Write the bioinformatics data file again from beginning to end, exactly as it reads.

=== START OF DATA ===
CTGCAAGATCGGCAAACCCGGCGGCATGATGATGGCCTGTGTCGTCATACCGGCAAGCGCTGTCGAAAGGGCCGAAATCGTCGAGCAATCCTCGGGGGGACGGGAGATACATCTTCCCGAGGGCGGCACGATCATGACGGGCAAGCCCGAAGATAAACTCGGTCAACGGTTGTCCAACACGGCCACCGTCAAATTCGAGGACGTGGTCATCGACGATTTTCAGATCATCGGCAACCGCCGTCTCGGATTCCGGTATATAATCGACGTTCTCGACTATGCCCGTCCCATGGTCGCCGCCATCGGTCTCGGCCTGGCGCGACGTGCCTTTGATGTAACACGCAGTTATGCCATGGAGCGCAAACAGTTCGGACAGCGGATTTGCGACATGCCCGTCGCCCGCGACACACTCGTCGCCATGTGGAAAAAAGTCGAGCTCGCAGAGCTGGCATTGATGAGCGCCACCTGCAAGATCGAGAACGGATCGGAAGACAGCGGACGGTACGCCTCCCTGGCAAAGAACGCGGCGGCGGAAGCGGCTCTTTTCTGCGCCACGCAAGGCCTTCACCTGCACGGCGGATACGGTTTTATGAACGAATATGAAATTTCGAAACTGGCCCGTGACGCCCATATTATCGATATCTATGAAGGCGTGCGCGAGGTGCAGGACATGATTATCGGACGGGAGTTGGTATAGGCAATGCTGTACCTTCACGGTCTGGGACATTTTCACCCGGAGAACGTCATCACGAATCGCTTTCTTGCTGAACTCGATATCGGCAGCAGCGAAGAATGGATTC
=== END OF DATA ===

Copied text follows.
CTGCAAGATCGGCAAACCCGGCGGCATGATGATGGCCTGTGTCGTCATACCGGCAAGCGCTGTCGAAAGGGCCGAAATCGTCGAGCAATCCTCGGGGGGACGGGAGATACATCTTCCCGAGGGCGGCACGATCATGACGGGCAAGCCCGAAGATAAACTCGGTCAACGGTTGTCCAACACGGCCACCGTCAAATTCGAGGACGTGGTCATCGACGATTTTCAGATCATCGGCAACCGCCGTCTCGGATTCCGGTATATAATCGACGTTCTCGACTATGCCCGTCCCATGGTCGCCGCCATCGGTCTCGGCCTGGCGCGACGTGCCTTTGATGTAACACGCAGTTATGCCATGGAGCGCAAACAGTTCGGACAGCGGATTTGCGACATGCCCGTCGCCCGCGACACACTCGTCGCCATGTGGAAAAAAGTCGAGCTCGCAGAGCTGGCATTGATGAGCGCCACCTGCAAGATCGAGAACGGATCGGAAGACAGCGGACGGTACGCCTCCCTGGCAAAGAACGCGGCGGCGGAAGCGGCTCTTTTCTGCGCCACGCAAGGCCTTCACCTGCACGGCGGATACGGTTTTATGAACGAATATGAAATTTCGAAACTGGCCCGTGACGCCCATATTATCGATATCTATGAAGGCGTGCGCGAGGTGCAGGACATGATTATCGGACGGGAGTTGGTATAGGCAATGCTGTACCTTCACGGTCTGGGACATTTTCACCCGGAGAACGTCATCACGAATCGCTTTCTTGCTGAACTCGATATCGGCAGCAGCGAAGAATGGATTC